Mapping Rift Valley fever and malaria risk over West Africa using climatic indicators

Extract of ATMOSPHERIC SCIENCE LETTERS - 18 August 2010

Published online in Wiley Online Library DOI: 10.1002/asl.296

C. Caminade, [1] J. A. Ndione, [2] C. M. F. Kebe, [3] Y. M. Tourre, [4],L [5] J-P. Lacaux, [6] C. Vignolles, [7] J. B. Duchemin, I. Jeanne [8] and A. P. Morse [1]


The aim of this study is to highlight the recent progress in mapping vector-borne diseases in West Africa using modelling and field experiments. Based on climatic indicators, methods have been developed to map Rift Valley fever (RVF) and malaria risk. Modelling results corroborate that northern Senegal and southern Mauritania appear to be critical areas for RVF outbreaks and that the malaria epidemic fringe is located at the northern edge of the Sahel. Future projections highlight that the malaria risk decreases over northern Sahel. This is related to a southward shift of the potential epidemic belt in autumn.

Copyright-2010 Royal Meteorological Society


vector-borne diseases; malaria; Rift Valley fever; disease modelling; climate change; West Africa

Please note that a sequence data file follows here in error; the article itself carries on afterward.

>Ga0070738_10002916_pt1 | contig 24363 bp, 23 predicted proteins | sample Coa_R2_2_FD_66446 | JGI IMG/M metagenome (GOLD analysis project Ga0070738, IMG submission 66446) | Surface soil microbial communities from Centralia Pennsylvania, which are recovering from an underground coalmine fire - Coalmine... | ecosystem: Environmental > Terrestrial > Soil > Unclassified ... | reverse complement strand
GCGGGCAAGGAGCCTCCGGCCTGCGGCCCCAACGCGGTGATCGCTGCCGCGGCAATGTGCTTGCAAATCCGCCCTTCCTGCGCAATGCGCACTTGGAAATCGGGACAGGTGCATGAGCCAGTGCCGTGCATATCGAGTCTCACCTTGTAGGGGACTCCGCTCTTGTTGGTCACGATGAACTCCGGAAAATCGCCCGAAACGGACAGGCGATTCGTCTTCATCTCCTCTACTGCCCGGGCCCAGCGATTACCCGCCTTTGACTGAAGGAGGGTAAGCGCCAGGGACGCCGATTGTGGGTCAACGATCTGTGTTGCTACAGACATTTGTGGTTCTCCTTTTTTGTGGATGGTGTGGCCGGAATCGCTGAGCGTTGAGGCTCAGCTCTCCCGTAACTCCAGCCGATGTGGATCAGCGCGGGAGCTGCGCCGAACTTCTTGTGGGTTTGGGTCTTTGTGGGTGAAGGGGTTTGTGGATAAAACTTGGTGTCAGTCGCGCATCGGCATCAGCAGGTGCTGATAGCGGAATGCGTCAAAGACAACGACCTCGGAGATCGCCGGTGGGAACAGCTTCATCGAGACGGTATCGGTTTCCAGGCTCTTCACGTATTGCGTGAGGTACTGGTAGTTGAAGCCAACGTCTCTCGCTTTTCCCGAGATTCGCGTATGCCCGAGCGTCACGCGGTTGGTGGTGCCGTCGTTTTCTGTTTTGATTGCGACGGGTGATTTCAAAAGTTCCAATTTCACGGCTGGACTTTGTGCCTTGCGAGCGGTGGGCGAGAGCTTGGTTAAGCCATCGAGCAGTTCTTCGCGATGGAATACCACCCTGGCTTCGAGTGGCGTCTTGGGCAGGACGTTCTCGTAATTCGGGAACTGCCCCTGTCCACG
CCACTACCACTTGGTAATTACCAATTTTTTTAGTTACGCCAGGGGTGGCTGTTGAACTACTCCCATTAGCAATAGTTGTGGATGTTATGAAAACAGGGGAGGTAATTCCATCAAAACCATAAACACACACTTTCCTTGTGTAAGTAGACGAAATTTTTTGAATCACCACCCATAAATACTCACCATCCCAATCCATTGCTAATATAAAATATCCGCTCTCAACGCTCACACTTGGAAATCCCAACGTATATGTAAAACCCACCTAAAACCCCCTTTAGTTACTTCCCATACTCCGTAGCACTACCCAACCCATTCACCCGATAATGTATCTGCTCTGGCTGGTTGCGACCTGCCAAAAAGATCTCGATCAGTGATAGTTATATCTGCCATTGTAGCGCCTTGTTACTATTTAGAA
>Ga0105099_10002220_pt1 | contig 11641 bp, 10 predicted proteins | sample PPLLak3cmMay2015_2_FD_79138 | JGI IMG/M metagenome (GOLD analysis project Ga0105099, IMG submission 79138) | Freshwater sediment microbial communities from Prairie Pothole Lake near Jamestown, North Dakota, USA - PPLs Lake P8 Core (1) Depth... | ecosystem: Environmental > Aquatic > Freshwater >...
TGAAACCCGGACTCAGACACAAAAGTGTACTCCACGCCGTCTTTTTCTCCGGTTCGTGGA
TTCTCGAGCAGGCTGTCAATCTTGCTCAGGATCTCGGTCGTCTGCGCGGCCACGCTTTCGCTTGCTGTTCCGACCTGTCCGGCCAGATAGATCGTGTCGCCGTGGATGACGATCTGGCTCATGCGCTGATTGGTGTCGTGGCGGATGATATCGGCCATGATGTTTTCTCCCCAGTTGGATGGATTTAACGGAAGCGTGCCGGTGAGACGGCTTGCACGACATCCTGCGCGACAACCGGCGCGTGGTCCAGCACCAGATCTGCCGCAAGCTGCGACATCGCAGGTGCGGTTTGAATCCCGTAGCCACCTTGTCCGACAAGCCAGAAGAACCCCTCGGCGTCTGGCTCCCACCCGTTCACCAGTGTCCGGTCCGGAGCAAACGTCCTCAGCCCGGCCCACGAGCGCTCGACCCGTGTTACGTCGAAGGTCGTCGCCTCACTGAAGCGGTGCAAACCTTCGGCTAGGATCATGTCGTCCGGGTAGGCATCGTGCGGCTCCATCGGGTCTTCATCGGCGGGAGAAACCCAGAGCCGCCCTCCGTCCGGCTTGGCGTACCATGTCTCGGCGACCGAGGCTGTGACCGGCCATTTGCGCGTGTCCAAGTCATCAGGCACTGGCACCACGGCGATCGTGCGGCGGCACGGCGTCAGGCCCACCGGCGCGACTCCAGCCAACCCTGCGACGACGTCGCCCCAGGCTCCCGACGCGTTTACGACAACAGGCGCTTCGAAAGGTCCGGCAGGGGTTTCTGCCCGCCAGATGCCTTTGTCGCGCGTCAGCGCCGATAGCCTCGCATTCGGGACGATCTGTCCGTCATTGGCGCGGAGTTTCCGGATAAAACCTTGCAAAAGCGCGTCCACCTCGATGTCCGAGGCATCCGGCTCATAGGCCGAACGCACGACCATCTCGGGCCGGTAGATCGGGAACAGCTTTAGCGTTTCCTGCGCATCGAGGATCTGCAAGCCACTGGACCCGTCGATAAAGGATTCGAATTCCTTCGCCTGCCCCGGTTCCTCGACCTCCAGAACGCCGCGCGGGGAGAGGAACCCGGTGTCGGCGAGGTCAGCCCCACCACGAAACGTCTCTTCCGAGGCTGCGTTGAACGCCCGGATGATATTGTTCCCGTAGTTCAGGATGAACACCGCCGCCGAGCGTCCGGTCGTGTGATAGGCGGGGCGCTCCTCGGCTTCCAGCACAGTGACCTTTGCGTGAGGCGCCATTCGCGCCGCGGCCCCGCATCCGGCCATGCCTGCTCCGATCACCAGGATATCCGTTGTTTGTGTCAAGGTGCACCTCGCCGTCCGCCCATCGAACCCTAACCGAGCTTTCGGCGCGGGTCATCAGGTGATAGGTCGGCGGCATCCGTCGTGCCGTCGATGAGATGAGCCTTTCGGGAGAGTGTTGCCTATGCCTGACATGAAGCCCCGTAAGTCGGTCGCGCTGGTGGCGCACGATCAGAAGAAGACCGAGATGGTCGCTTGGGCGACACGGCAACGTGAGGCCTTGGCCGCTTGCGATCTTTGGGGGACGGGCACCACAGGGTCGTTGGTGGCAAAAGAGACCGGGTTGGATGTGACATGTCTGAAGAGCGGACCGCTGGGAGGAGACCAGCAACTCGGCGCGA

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[1School of Environmental Sciences, University of Liverpool, Liverpool L69 7ZT, UK

[2CSE, Centre de Suivi Ecologique, Dakar, Senegal

[3UCAD, Universit´e Cheikh Anta Diop, Dakar, Senegal A. E. Jones,[1] S. Danuor, S. Tay, [[KNUST, Kwame Nkrumah University of Science and Technology, Kumasi, Ghana

[4Meteo-France, Department of Climatogy, Analyses et Veille Hydro-Climatique (AVH), Toulouse, France

[5amont-Doherty Earth Observatory (LDEO) of Columbia University, Palisades, USA

[6OMP – Laboratoire d’aerologie, Toulouse

[7CNES, Centre National d’Etude Spatiale, Toulouse, France

[8CERMES, Centre de Recherche Medicale et Sanitaire, Niamey, Niger

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